The FCC's Evidentiary Problem
12 I/S Journal of Law and Policy 45 (2016)
13 Pages Posted: 6 Nov 2015 Last revised: 5 Dec 2016
Date Written: September 1, 2015
Administrative agencies are responsible for a vast number of the laws that govern us. The fact that these rule makers are unelected and largely unaccountable to elected representatives is in large part why technical procedures for rulemaking were established in the Administrative Procedure Act (the "APA"). But what happens when the agency does not follow the APA or otherwise attempts to circumvent the literal meaning or the spirit of its enacting statute? The usual answer is that the courts will protect against agency self-aggrandizement but judicial intervention is highly limited--often by the court's own self-imposed limitations and legal precedent.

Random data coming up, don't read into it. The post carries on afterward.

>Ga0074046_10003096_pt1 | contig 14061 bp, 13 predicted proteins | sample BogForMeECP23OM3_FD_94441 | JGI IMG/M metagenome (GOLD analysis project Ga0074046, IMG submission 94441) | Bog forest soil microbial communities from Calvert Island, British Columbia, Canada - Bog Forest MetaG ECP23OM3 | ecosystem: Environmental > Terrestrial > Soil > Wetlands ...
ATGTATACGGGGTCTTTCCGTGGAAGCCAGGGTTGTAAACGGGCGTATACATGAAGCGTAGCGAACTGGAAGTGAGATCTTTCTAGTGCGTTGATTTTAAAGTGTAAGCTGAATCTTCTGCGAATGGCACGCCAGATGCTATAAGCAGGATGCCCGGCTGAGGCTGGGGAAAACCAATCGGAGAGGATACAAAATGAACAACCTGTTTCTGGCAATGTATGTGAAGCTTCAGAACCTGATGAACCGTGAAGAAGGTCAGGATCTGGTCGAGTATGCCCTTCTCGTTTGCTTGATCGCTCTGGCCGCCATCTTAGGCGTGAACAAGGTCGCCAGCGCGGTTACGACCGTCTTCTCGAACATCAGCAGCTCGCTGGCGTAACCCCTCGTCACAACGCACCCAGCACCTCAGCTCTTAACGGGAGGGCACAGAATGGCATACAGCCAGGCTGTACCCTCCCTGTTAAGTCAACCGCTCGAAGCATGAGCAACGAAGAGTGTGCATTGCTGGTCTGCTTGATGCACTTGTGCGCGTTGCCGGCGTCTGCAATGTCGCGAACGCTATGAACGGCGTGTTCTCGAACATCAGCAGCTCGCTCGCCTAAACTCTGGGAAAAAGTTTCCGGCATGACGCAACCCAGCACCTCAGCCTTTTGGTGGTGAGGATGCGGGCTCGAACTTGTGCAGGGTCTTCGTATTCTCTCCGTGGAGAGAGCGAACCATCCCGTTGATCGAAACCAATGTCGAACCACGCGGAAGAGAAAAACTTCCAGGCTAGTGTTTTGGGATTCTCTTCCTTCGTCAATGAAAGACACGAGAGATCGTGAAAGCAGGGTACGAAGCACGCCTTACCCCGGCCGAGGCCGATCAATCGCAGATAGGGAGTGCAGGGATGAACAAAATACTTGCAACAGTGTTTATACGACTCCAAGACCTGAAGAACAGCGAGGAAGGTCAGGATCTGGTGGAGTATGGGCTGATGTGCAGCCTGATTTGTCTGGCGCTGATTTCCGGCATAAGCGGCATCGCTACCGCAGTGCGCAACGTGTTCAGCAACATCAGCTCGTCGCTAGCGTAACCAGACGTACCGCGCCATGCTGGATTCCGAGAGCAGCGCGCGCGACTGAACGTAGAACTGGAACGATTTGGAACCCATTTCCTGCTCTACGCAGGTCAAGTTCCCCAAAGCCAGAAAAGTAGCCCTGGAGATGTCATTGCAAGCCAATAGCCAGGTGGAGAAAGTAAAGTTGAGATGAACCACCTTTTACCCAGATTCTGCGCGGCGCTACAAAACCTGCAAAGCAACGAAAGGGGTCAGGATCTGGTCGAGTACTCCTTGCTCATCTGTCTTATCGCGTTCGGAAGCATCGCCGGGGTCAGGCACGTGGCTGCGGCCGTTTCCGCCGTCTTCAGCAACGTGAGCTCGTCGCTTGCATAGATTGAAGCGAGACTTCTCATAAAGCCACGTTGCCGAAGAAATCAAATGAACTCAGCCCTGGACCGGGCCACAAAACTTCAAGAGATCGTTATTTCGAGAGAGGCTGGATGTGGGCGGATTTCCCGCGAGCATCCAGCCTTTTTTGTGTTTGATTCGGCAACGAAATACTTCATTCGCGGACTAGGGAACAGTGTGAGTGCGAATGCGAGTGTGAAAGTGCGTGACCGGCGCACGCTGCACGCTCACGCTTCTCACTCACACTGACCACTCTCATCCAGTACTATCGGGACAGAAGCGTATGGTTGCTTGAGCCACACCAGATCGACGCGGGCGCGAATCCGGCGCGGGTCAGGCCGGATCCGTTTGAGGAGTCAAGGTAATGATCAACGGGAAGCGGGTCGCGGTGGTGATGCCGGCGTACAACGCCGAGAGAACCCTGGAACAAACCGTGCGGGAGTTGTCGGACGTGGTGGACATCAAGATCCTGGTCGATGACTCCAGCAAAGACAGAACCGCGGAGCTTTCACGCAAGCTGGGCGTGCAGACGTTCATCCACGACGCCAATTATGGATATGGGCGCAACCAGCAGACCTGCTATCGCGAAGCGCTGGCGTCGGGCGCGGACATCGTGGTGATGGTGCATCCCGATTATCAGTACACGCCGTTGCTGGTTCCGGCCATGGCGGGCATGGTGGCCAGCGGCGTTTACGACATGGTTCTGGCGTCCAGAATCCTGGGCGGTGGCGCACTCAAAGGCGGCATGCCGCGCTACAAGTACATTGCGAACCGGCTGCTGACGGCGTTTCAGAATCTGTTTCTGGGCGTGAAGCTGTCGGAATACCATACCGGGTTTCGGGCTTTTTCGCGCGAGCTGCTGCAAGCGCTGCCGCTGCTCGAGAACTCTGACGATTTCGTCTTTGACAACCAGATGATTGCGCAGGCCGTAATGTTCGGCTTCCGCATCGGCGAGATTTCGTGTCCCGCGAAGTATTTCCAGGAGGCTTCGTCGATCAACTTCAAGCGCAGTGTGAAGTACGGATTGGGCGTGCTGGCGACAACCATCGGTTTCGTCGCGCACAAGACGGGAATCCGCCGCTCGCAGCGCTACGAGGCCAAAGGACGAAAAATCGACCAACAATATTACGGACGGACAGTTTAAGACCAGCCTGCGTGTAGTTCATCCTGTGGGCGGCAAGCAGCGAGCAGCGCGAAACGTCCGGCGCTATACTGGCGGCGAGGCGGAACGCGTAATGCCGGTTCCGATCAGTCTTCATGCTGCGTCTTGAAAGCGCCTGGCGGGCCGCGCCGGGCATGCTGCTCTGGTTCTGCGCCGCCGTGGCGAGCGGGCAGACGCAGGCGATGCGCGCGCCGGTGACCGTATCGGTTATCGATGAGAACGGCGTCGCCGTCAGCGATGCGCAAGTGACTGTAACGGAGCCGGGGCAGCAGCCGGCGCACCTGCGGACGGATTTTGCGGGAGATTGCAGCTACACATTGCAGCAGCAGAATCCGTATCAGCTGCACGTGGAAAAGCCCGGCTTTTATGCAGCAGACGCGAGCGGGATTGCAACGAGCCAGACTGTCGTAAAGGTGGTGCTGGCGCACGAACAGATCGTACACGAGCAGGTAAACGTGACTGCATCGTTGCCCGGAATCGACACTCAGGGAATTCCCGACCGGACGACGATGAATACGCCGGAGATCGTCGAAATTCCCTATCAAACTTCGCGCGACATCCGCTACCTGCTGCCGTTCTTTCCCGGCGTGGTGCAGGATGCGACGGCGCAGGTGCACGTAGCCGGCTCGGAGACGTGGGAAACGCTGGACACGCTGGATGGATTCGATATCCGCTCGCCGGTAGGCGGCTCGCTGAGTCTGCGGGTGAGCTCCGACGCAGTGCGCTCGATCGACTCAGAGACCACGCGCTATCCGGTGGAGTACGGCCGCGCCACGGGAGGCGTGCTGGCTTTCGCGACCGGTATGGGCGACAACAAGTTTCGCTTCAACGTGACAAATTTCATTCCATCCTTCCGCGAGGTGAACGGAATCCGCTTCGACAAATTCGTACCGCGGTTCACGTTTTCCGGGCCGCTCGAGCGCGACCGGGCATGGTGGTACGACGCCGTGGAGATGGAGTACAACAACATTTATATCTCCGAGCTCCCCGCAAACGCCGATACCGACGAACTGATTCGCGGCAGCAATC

Legal precedent dictates that a court cannot substitute its own judgment for that of the agency — it is a matter of judicial deference to the agency’s congressionally designated expertise. Nor is a court permitted to place any additional procedural requirements on agency rulemaking beyond those imposed by the APA, agency-specific statutes, or an agency’s own regulations. Even though its findings are given a great deal of deference, an agency is not permitted to make decisions that are “arbitrary and capricious” under the law. Unless the court is vigilant in the review of the technical record — insistent that the record meet certain minimum standards — the prohibition on arbitrary and capricious decision making has little meaning.
In particular, this essay discusses the Federal Communication Commission’s (the “FCC”) recent factual record supporting and exercising authority in the Open Internet Order and urges that reviewing courts take a close, and perhaps even a skeptical, look at the Commission’s findings.
Keywords: Open Internet Order, deference, expertise, agency fact-finding, net neutrality, paid prioritization, Section 706
JEL Classification: K23, L50
Suggested Citation: Suggested Citation